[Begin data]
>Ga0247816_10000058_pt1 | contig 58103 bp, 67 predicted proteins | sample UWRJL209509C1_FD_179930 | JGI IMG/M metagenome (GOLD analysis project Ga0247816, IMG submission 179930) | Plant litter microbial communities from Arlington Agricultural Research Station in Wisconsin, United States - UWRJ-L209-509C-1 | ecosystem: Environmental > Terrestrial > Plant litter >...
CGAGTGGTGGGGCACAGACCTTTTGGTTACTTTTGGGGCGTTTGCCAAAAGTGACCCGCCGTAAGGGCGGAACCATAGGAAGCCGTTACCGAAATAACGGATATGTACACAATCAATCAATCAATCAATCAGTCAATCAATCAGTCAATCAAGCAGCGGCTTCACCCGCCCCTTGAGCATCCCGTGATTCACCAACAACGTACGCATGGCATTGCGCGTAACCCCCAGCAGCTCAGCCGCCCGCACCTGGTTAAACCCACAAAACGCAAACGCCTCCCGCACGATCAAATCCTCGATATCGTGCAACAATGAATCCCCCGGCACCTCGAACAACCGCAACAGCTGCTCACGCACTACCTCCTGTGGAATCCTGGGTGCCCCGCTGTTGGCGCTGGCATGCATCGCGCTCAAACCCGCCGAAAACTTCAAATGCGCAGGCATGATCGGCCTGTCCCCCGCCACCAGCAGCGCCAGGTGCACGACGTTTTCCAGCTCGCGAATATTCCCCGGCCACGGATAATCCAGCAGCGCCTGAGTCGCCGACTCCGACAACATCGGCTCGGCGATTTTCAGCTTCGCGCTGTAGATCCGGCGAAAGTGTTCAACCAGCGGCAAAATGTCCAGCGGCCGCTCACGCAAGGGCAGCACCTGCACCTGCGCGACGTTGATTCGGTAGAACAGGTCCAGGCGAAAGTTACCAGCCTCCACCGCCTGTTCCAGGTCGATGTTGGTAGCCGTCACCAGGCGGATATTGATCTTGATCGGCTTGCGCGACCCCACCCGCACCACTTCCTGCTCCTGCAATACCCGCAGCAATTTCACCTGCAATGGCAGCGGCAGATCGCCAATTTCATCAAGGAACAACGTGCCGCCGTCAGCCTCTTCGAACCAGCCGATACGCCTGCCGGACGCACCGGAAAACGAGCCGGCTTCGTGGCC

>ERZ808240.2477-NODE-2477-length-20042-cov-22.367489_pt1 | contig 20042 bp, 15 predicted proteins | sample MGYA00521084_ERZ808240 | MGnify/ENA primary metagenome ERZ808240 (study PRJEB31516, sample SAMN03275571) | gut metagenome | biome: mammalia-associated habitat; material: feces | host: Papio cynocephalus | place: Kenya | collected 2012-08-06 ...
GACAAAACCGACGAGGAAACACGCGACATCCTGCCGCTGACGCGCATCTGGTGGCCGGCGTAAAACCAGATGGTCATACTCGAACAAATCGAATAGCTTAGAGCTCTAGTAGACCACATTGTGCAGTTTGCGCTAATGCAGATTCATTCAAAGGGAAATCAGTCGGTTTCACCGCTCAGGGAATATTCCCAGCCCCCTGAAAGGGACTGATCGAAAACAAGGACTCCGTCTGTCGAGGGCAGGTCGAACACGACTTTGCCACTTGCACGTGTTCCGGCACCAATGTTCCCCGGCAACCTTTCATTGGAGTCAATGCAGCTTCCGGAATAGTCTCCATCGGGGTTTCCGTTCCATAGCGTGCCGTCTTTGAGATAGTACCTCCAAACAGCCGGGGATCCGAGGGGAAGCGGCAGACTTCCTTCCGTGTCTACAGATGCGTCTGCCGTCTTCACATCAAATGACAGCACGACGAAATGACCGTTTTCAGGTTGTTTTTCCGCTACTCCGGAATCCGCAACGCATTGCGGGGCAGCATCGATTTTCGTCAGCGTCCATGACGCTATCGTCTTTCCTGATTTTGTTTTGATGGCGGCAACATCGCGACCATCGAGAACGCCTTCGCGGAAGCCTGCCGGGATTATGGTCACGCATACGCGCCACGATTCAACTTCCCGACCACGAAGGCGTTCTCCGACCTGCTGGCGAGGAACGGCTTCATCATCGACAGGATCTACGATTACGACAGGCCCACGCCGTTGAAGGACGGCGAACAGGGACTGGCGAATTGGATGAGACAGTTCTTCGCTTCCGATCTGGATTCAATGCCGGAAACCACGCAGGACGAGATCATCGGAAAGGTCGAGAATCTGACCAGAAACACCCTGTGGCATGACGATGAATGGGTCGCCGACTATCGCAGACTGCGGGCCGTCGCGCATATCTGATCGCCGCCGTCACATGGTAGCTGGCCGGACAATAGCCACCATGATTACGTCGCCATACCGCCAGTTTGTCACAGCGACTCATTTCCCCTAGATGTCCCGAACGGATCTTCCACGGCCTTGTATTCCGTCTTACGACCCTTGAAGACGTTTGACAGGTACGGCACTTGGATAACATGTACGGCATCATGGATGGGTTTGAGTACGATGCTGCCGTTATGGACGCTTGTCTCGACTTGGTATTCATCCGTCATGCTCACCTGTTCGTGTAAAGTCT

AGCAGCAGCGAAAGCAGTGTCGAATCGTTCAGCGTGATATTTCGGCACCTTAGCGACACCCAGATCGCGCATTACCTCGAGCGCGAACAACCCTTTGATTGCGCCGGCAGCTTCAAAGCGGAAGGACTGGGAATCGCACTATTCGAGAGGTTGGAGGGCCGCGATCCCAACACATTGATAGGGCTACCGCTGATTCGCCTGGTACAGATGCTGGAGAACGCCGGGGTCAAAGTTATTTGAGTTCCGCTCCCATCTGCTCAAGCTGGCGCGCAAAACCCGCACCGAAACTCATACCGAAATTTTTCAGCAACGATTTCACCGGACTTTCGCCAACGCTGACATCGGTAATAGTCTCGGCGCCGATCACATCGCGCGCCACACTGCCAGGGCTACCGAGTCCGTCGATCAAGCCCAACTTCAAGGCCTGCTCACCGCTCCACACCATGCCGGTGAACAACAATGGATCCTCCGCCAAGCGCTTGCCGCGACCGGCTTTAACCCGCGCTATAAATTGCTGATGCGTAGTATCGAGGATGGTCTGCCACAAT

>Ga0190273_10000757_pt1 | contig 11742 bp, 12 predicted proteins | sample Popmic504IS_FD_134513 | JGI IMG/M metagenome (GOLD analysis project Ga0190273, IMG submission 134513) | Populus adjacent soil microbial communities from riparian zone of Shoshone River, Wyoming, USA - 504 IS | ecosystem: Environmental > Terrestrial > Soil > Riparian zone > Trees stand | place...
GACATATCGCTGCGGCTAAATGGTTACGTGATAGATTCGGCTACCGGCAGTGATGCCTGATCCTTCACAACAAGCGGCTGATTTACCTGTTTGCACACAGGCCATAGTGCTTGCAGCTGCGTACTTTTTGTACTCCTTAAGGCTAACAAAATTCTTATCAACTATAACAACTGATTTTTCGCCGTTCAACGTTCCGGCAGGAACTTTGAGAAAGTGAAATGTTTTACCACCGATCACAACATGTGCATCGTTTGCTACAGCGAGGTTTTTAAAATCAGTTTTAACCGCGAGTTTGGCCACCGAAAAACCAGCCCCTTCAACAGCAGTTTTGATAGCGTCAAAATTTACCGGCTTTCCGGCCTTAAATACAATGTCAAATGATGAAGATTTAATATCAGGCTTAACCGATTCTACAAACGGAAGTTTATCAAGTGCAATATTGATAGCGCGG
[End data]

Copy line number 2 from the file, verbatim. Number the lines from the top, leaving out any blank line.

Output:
CGAGTGGTGGGGCACAGACCTTTTGGTTACTTTTGGGGCGTTTGCCAAAAGTGACCCGCCGTAAGGGCGGAACCATAGGAAGCCGTTACCGAAATAACGGATATGTACACAATCAATCAATCAATCAATCAGTCAATCAATCAGTCAATCAAGCAGCGGCTTCACCCGCCCCTTGAGCATCCCGTGATTCACCAACAACGTACGCATGGCATTGCGCGTAACCCCCAGCAGCTCAGCCGCCCGCACCTGGTTAAACCCACAAAACGCAAACGCCTCCCGCACGATCAAATCCTCGATATCGTGCAACAATGAATCCCCCGGCACCTCGAACAACCGCAACAGCTGCTCACGCACTACCTCCTGTGGAATCCTGGGTGCCCCGCTGTTGGCGCTGGCATGCATCGCGCTCAAACCCGCCGAAAACTTCAAATGCGCAGGCATGATCGGCCTGTCCCCCGCCACCAGCAGCGCCAGGTGCACGACGTTTTCCAGCTCGCGAATATTCCCCGGCCACGGATAATCCAGCAGCGCCTGAGTCGCCGACTCCGACAACATCGGCTCGGCGATTTTCAGCTTCGCGCTGTAGATCCGGCGAAAGTGTTCAACCAGCGGCAAAATGTCCAGCGGCCGCTCACGCAAGGGCAGCACCTGCACCTGCGCGACGTTGATTCGGTAGAACAGGTCCAGGCGAAAGTTACCAGCCTCCACCGCCTGTTCCAGGTCGATGTTGGTAGCCGTCACCAGGCGGATATTGATCTTGATCGGCTTGCGCGACCCCACCCGCACCACTTCCTGCTCCTGCAATACCCGCAGCAATTTCACCTGCAATGGCAGCGGCAGATCGCCAATTTCATCAAGGAACAACGTGCCGCCGTCAGCCTCTTCGAACCAGCCGATACGCCTGCCGGACGCACCGGAAAACGAGCCGGCTTCGTGGCC